Significant track record for a prep lefty, and he has good stuff, but the makeup makes teams antsy to pop him in the first round.
29. Bryan Morris, rhp, Motlow State (Tenn.) CC
Couldn't work things out with the Devil Rays last spring but remains under control, and with his stuff (94-96 mph fastball, big, hard curve), he's not likely to re-enter the draft.
30. Kevin Mulvey, rhp, Villanova
Ignore his 3-8 record, and focus instead on Mulvey's sound mechanics, plus stuff and control (23 BB, 88 SO in 92 IP). His season is done, as 'Nova failed to qualify for the Big East tournament.

OnBaseMachine
05-27-2006, 08:48 AM
Quick update from Friday's game on the three primary college players being mentioned as a possible Reds pick:

Drew Stubbs: 4-for-5 with a HR, three singles, walk

Brandon Morrow: 3.1 IP, 7 H, 4 ER, 3 BB, 1 K

Greg Reynolds: 9 IP, 8 H, 3 R, 1 BB, 9 K

cincyinco
05-27-2006, 11:57 PM
I think its entirely possible that if KC and the Mariners dont take Lincecum that he could fall to us... I'd take him, make him sit until next year as he's had a long year.. I would be ecstatic if we landed him.

edabbs44
05-31-2006, 01:57 PM
I think its entirely possible that if KC and the Mariners dont take Lincecum that he could fall to us... I'd take him, make him sit until next year as he's had a long year.. I would be ecstatic if we landed him.
I just want one of the top college pitchers available in the 1st. That will make me happy. :) A HS pitcher would make me sad. :(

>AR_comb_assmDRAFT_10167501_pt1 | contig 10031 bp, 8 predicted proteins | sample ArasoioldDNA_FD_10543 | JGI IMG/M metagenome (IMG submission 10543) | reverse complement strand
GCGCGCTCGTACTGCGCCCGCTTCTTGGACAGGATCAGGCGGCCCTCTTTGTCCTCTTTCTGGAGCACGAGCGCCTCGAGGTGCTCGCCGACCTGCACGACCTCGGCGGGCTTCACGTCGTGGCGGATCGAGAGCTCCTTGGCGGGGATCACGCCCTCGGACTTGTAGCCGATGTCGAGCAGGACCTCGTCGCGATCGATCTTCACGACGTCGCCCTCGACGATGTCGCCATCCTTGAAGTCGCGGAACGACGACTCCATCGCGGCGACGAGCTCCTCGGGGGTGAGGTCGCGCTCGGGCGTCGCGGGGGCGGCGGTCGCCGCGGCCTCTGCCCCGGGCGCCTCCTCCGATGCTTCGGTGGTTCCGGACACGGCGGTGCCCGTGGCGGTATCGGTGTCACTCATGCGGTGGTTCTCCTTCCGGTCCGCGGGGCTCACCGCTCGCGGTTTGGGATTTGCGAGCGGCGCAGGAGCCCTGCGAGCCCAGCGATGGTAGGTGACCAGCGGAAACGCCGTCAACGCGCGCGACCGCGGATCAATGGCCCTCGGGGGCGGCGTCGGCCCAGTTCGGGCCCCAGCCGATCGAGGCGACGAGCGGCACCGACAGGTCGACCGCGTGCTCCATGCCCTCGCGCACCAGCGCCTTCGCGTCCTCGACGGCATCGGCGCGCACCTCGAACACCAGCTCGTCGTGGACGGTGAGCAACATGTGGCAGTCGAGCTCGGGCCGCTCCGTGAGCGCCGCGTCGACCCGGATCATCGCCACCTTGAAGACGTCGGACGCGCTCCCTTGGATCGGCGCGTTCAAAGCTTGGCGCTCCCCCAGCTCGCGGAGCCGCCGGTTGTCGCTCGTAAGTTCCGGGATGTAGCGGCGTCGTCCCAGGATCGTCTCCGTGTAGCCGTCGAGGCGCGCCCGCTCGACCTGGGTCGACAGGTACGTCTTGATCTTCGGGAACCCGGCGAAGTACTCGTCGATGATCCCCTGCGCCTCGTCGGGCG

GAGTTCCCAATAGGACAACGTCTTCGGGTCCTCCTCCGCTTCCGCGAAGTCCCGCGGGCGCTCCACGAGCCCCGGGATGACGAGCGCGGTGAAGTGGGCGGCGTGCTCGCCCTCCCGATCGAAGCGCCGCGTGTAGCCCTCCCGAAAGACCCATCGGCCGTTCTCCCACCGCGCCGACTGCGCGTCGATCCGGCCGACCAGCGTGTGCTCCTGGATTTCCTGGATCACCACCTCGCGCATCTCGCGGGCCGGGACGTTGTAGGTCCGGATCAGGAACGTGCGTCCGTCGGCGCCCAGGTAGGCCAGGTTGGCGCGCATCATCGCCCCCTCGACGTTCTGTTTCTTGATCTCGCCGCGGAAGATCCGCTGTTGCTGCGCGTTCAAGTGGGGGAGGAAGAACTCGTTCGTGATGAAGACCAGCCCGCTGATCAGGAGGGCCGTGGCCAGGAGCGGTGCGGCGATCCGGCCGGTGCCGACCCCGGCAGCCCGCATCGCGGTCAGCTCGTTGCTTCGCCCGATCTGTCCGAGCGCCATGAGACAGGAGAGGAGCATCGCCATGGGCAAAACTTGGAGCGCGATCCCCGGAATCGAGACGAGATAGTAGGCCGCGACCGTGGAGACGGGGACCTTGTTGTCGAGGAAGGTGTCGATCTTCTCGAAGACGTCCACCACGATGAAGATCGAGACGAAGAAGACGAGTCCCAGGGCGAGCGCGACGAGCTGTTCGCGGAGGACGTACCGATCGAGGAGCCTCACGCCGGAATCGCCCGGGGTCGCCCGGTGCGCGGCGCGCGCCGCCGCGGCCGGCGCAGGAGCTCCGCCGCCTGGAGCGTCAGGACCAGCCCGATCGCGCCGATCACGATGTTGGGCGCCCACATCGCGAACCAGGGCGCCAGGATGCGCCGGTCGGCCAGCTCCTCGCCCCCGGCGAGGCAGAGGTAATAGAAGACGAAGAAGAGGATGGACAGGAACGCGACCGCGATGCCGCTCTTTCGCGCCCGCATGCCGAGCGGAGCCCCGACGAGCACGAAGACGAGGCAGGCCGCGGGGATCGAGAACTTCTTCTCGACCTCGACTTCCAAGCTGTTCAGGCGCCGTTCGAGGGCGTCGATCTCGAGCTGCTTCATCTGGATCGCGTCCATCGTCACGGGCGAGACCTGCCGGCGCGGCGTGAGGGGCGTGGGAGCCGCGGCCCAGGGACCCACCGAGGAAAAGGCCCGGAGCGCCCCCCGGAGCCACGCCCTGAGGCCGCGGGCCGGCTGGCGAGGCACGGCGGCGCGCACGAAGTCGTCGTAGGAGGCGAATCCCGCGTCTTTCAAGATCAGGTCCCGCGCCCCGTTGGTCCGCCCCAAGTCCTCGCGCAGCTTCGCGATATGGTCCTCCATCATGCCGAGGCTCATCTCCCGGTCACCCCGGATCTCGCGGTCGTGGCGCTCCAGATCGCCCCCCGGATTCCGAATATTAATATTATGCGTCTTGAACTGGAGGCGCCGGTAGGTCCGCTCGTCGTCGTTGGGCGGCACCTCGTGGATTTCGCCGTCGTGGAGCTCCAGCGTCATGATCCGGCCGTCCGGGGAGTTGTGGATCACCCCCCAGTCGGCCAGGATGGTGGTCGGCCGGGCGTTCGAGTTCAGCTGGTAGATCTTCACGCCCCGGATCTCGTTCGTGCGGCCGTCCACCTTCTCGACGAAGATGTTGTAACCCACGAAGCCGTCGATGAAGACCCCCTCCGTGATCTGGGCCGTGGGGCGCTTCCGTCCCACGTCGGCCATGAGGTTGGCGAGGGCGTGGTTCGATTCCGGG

But the 2nd round looks pretty good also...there are a lot of big names trickling into the 40 or 50 range. Two I have seen are Kennedy and LaPorta. Landing either of those 2 in the 2nd would be great.

dougdirt
05-31-2006, 03:29 PM
I just want one of the top college pitchers available in the 1st. That will make me happy. :) A HS pitcher would make me sad. :(

sigh.....
Who is to say that some "college pitcher" is a better bet than Kershaw? Becuase he came from a college draft with hardly any talent that is pitching heavy only becuase it is hitting empty?

cincyinco
05-31-2006, 04:42 PM
I personally agree w/you Dougdirt. We've had this debate before plenty of times on this board, so lets not rehash it here. I've been given evidence to show that college ptichers is the way to go, and I've also GIVEN OTHERS evidence that shows that its really not true as a whole and is completely overblown.

That said, I too would be dissapointed if this year, we took a HS arm. The reason is because I think if we could get a college arm that is close to ready(i.e. a Jared Weaver type), then we could have a small window of 2007/2008/2009 that we could legitemittly contend for the playoffs with.

And sorry for my attrocious spelling..

M2
05-31-2006, 05:11 PM
sigh.....
Who is to say that some "college pitcher" is a better bet than Kershaw? Becuase he came from a college draft with hardly any talent that is pitching heavy only becuase it is hitting empty?

The enitre history of the draft where kids like Kershaw have NEVER made it.

Besides that, the Reds have already put too many eggs in the HS pitching basket. It's time the organization went out and got a more mature arm in a draft filled with more mature arms to choose from.

Outshined_One
05-31-2006, 05:43 PM
That said, I too would be dissapointed if this year, we took a HS arm. The reason is because I think if we could get a college arm that is close to ready(i.e. a Jared Weaver type), then we could have a small window of 2007/2008/2009 that we could legitemittly contend for the playoffs with.

Problem is, there aren't any pitchers like that in this year's draft. Weaver would have most likely gone #1 overall in his draft two years ago had it not been for Scott Boras (although Stephen Drew was also in that draft...and advised by Boras). No one in this draft has a comparable combination of size, stuff, ceiling, production in college, and likelihood of making an immediate impact in the majors, as far as I can tell.

gonelong
05-31-2006, 05:46 PM